750 Lakeshore Parkway
Birmingham, Alabama 35211
Fax: (205) 940-4987
Incorporated: 1880 as the Parisian Dry Goods & Millinery
Sales: $598 million
SICs: 5651 Family Clothing Stores
Parisian, Inc., is one of the most successful retail family clothing store chains located in the southern United States. Selling clothes lines similar to those found in Dayton-Hudson, The Gap, The Limited, and Bloomingdale’s, the company has been a highly regionalized operation, with stores primarily in Alabama, Tennessee, and Florida, but by the mid-1990s it was expanding nationwide. Parisian has been managed by the same family for nearly 70 years, and until the 1980s this stability helped the firm establish solid if not spectacular growth. However, the 1980s were boom years for the company. With sales hovering at $96 million in 1980, revenues skyrocketed to over $500 million by the early 1990s. Company sales have continued to grow rapidly, and management planned to aggressively expand operations.
The Parisian Dry Goods & Millinery Company of Birmingham, Alabama, was founded in 1880 by two sisters, Estella and Bertha Sommers. The store originally sold clothing and millinery at low prices. However, the Sommers sisters had financial difficulties from the start of their operation and were forced to move three times during a period of nine years. The two sisters sold their interest in the firm to Louis Gelders and G. W. Beringer in 1911, who renamed the store The Parisian Company. Lauren Bloch was hired as the general manager and, in turn, Bloch purchased the store from Gelders and Beringer in 1918. The new owner renamed his operation Bloch’s Parisian.
During the early 1920s, Carl Hess and his family had traveled from Germany to America in search of a better life. The Hess family settled in Memphis, and Carl worked a number of different jobs in the retail industry, including a position as buyer for a large department store in the center of the city. The owner of the store was a brother of Lauren Bloch, and when Bloch died his brother asked Hess if he wanted to acquire the Parisian Company. Hess jumped at the opportunity, moved his family to Birmingham, and arranged for a partner, William Holiner, to help him finance and manage the business.
Throughout the 1920s, the Parisian Company grew slowly. Selling clothing items and millinery, the small company had a difficult time competing with the larger stores in downtown Birmingham. In 1928, Hess and Holiner decided to move the location of the store into a larger building, thinking that the additional space and attractive quarters would attract many new customers. Unfortunately, the relocation proved disastrous. Away from the busier streets and pedestrian thoroughfares, the company began losing money. By the time the Great Depression swept across the United States, the company was in dire financial condition. Hess traveled to New York in order to purchase merchandise on credit; his wife became the head buyer of girls’ clothing, and Holiner managed the company’s day-today operations. Hess’s efforts were to no avail, however. As the depression grew worse, the company was forced into receivership in 1932.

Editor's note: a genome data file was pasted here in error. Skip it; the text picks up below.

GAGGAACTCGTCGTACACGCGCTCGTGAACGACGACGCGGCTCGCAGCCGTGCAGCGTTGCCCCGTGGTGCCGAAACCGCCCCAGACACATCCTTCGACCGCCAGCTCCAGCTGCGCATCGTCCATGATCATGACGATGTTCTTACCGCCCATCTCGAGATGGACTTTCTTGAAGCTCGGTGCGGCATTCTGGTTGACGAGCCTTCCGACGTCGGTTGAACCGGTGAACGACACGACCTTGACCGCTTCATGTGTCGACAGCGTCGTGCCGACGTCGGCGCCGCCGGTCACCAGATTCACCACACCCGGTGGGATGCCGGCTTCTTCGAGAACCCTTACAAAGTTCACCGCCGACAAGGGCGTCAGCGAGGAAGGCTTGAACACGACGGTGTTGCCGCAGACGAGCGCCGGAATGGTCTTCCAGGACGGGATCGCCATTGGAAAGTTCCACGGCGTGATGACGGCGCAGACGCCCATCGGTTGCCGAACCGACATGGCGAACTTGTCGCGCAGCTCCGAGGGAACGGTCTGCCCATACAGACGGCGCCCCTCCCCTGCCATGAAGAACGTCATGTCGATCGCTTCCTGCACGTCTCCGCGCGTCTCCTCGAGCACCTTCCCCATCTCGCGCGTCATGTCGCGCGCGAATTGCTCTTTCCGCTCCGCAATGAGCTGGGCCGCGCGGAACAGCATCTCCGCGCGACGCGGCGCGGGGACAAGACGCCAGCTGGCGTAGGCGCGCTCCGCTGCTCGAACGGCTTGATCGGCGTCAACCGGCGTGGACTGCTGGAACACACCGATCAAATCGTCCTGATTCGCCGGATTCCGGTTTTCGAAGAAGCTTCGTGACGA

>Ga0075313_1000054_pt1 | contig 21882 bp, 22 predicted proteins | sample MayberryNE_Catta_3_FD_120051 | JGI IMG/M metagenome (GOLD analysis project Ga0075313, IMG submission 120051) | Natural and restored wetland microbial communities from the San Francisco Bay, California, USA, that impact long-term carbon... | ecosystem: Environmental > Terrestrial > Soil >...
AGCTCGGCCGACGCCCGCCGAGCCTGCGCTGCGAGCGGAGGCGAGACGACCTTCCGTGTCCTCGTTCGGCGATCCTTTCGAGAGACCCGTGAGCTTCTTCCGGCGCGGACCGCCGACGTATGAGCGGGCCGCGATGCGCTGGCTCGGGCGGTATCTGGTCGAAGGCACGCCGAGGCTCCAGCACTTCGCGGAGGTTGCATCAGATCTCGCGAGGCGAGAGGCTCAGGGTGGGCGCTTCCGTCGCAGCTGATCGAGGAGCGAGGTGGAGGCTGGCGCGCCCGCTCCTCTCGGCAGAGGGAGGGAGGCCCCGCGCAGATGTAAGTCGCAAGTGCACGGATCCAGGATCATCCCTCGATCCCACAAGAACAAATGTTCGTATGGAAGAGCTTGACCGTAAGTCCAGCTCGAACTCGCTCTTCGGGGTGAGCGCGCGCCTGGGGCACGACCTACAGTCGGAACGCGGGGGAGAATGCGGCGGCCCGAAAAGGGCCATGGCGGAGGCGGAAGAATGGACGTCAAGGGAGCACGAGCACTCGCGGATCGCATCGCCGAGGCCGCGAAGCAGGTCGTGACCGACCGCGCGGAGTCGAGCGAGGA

Hess and Holiner turned to the First National Bank of Birmingham for help, and the bank assisted the owners in buying back the company from the court. One of the first decisions made after the reacquisition was to move the store back to the center of the city’s retailing district. By the end of the depression, the Parisian Company was slowly rebuilding its clientele and making a name for itself as a quality clothing store. When World War II started, both Hess and Holiner expected their profits to increase. But the government’s regulation on “excess profits” required that taxes were to be paid on most of the company’s earnings. In spite of this setback, Parisian Company was able to significantly expand its customer base during the war and established a firm financial framework.
When the war ended, the son of Carl Hess, Emil, and the son-in-law of William Holiner, Lenny Salit, joined the company. Emil Hess had earned an MBA from the Wharton School of Business at the University of Pennsylvania, and Salit had graduated from Dartmouth University and intended to pursue a career in retailing. With their fathers’ consent, the two young men arranged a meeting for all the company managers and began to assess the strength and weaknesses of the business. Although the firm was growing, Emil’s and Salit’s analyses uncovered many problems, including the absence of a regular customer base and the lack of brand-name merchandise.